Ancestors: Of Sound Mind

ancestcd

By Gruesome Greg

Whoever said that brevity is the soul of wit would not be a fan of Ancestors. The LA quintet’s first full-length offering contains just eight tracks, but its run-time surpasses the 70-minute mark. (By their standards, I’d consider the two track, 38 minute, initial offering Neptune of Fire to be an EP…) The band can’t decide whether to join the noodly prog rock or stoner doom circles, and has left a foot in both camps, coming off like Dream Theater on ditch weed.

Of Sound Mind contains four tracks over 13 minutes in length, with the remaining filler ranging from piano interludes to the kinda beeps and boops that Sabbath’s “E5150” was made of. “Mother Animal”, in its 14 and a half minute glory, starts off with heavy doom riffing, descends into atmospheric territory a la Anagram meets Nadja, and ends on a psychedelic instro psych passage, complete with Hammond organ.

The 13 minute, 44 second “Bounty of Age” starts off like bad adult contemporary music, Dire Straits meets Dream Theater. Remember that song from Images and Words that had a saxophone on it? Picture that, without the saxophone, and somebody playing “Light My Fire” on keys instead. The solid bass playing of Nick Long is the lone heavy element holding things together. Things pick up with a doomy riff around the eight-minute mark, and the first vocals come in with just a couple minutes to go, as the keys shift from Ray Manzarek to Blood Ceremony… At 17 and a half minutes long, “The Trial” is the most trying song on the album. It starts off with more too-clean-sounding proggy bits, before running into a space rock wall of sound. Then, at 11 minutes, it comes back to semi-doomy riff rock, heavy bottom end in tow. It ends on a slow note of droning, sludgy heaviness, before some keyboard cheese ruins the moment.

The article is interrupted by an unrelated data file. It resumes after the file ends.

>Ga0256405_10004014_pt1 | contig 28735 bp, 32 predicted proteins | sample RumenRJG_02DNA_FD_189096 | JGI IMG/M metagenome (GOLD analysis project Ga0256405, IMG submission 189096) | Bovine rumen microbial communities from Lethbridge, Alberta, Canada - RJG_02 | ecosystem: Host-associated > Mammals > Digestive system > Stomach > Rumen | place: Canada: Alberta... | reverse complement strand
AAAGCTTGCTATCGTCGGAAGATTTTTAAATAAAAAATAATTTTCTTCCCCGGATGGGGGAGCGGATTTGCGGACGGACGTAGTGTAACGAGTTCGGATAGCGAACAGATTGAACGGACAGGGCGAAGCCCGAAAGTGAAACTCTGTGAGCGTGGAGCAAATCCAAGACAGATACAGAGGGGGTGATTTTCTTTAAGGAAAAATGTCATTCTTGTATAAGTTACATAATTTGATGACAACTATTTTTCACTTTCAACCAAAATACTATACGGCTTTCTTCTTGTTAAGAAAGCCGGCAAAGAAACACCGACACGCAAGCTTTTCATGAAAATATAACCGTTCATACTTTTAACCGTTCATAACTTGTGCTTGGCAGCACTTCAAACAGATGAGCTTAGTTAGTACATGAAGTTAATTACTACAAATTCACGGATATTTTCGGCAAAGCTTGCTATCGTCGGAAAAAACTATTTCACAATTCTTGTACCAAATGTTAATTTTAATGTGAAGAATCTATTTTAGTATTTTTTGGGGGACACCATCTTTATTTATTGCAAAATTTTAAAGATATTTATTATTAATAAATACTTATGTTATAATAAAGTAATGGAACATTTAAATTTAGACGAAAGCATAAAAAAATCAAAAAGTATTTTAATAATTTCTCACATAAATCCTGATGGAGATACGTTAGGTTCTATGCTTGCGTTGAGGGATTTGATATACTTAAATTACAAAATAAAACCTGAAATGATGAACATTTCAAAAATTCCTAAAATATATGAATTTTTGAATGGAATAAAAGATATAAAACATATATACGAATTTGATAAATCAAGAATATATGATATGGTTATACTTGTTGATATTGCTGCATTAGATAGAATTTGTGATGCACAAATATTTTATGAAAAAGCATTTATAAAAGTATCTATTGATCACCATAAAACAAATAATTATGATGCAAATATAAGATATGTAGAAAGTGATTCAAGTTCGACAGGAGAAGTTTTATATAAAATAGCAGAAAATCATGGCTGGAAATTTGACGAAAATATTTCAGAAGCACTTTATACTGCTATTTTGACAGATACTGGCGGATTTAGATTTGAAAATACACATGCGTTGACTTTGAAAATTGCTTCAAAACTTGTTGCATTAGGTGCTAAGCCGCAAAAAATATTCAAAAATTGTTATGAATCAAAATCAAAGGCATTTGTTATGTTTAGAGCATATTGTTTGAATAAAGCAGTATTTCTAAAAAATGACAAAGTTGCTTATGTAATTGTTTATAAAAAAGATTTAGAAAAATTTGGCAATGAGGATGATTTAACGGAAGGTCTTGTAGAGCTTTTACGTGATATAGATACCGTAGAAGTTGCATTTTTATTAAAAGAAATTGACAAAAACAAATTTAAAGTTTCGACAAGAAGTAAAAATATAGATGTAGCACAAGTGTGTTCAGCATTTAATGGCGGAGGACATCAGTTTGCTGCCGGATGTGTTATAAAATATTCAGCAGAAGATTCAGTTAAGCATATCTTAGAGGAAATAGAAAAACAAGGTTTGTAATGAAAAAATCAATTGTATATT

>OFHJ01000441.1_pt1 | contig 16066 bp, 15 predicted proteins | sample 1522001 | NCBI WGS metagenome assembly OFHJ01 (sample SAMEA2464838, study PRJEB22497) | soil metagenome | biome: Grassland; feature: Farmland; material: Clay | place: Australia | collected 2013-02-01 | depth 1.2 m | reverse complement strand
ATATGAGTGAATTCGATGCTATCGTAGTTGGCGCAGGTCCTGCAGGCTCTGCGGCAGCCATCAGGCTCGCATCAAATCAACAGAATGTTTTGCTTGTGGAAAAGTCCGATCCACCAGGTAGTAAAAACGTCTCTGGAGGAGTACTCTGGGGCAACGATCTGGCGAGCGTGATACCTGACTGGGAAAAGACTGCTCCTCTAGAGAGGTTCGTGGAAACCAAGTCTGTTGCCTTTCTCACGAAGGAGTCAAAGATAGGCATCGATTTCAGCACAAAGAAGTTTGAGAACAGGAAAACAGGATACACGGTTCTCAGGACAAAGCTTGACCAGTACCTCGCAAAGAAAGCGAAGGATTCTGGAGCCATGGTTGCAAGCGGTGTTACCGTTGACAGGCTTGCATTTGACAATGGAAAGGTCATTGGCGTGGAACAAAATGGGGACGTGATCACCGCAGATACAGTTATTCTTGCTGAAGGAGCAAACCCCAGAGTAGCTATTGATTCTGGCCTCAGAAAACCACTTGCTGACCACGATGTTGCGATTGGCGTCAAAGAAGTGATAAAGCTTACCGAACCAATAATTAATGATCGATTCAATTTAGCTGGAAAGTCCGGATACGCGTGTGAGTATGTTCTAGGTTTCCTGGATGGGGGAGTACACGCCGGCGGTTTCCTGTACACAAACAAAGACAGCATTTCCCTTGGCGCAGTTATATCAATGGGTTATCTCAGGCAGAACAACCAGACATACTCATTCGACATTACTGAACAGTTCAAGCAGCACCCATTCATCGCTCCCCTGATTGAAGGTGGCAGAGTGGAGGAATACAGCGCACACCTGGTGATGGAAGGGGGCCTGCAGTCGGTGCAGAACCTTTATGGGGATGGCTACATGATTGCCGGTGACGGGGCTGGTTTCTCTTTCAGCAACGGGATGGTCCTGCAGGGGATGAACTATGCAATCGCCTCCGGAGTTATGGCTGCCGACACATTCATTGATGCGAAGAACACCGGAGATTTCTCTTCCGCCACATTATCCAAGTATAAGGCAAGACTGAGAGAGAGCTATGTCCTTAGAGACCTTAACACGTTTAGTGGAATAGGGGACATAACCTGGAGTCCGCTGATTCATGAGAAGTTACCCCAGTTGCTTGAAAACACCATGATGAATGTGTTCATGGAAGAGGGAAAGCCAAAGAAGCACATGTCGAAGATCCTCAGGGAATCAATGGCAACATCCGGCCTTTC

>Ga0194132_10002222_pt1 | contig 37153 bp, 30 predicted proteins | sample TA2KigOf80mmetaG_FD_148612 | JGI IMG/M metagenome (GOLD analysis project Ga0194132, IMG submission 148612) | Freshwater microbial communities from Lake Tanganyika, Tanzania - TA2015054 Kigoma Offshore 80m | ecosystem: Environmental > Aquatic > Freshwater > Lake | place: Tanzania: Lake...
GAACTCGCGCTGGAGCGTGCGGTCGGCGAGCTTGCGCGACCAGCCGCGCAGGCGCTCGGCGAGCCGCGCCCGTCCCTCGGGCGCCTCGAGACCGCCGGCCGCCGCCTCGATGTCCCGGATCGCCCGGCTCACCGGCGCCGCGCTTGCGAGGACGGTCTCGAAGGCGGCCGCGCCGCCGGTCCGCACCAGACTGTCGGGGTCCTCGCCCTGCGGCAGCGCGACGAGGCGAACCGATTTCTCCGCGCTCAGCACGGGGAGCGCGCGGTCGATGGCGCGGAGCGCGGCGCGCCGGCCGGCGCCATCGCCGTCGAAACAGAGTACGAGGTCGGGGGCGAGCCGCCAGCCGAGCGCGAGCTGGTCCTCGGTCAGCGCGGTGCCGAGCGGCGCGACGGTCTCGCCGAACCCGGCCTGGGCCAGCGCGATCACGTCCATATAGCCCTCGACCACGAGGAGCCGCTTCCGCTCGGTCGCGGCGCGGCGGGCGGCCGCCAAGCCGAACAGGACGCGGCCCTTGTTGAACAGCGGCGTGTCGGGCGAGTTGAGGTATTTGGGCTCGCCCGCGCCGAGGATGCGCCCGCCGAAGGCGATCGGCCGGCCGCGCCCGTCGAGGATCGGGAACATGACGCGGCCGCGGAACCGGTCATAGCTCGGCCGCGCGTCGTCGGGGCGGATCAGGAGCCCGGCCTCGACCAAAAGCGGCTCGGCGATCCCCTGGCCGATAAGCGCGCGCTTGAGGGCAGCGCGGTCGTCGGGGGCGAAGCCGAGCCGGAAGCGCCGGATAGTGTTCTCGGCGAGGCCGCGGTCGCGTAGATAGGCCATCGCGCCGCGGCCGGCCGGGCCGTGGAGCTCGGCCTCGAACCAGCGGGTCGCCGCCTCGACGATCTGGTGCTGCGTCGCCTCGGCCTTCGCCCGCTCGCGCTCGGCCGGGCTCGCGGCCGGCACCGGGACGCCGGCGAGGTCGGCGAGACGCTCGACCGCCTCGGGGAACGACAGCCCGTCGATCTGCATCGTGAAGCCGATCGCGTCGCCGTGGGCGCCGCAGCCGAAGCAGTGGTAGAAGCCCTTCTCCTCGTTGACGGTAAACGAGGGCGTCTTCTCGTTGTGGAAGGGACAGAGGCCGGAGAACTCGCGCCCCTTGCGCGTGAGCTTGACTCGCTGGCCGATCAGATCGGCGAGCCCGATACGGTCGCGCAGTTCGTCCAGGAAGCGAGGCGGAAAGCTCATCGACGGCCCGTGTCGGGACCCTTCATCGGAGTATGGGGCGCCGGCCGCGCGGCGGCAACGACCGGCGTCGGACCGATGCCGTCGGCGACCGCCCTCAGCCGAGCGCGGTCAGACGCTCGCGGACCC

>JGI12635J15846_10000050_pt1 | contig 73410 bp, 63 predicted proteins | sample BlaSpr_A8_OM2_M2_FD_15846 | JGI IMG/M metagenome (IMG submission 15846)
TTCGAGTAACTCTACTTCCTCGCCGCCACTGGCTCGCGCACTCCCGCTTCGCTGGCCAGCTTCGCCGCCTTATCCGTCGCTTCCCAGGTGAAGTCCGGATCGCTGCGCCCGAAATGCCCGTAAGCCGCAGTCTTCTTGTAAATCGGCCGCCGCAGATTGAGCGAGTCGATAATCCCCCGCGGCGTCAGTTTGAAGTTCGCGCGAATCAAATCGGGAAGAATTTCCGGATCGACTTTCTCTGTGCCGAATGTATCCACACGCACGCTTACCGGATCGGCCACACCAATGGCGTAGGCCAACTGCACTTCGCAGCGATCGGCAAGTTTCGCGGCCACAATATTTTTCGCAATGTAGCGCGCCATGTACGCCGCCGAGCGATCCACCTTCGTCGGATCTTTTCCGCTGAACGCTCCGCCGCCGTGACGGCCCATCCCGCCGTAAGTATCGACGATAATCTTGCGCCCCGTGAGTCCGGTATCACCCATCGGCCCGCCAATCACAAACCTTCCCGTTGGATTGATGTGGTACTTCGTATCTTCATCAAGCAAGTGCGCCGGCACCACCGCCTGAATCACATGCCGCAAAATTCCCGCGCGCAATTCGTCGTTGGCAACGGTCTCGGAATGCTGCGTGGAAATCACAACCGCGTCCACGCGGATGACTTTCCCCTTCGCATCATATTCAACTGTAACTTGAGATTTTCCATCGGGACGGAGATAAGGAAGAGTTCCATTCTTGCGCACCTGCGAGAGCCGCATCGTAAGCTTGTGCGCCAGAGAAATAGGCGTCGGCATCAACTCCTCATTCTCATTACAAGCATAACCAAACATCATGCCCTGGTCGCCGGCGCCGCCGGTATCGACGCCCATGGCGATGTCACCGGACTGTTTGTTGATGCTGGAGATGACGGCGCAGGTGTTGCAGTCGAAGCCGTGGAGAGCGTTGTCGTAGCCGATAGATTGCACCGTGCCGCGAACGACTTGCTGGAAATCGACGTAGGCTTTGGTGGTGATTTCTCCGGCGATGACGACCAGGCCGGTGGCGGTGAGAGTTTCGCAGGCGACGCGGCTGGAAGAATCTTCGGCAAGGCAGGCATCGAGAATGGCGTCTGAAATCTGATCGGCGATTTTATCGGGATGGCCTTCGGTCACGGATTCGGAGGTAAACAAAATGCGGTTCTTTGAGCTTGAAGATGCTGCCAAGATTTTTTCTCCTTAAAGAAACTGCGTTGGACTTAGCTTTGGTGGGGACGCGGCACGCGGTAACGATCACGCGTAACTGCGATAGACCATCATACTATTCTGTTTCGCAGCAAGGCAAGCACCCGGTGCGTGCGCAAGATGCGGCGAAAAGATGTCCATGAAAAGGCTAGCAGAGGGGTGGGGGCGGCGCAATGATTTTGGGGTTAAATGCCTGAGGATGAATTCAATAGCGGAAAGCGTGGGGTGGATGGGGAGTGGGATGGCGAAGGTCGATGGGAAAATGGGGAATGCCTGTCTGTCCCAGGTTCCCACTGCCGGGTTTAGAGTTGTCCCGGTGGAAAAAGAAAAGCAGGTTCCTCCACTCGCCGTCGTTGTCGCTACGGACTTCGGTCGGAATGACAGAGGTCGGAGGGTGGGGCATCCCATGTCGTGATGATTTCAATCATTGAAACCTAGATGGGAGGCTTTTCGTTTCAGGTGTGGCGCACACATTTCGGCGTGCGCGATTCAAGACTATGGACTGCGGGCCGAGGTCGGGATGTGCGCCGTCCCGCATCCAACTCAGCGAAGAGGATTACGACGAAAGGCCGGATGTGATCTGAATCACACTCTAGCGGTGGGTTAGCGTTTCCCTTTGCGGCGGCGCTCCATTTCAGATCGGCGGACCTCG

Thirteen minute, 32 second album-closer The Ambrose Law opens with a bluesy stoner Sabbathy riff. Now, here’s the stuff I’ve been waiting an hour to hear! Although it ends on a more progressive note, it’s still my favourite song on the album.

(Tee Pee Records)

5

Sean Palmerston

Sean is the founder/publisher of Hellbound.ca; he has also written about metal for Exclaim!, Metal Maniacs, Roadburn, Unrestrained! and Vice.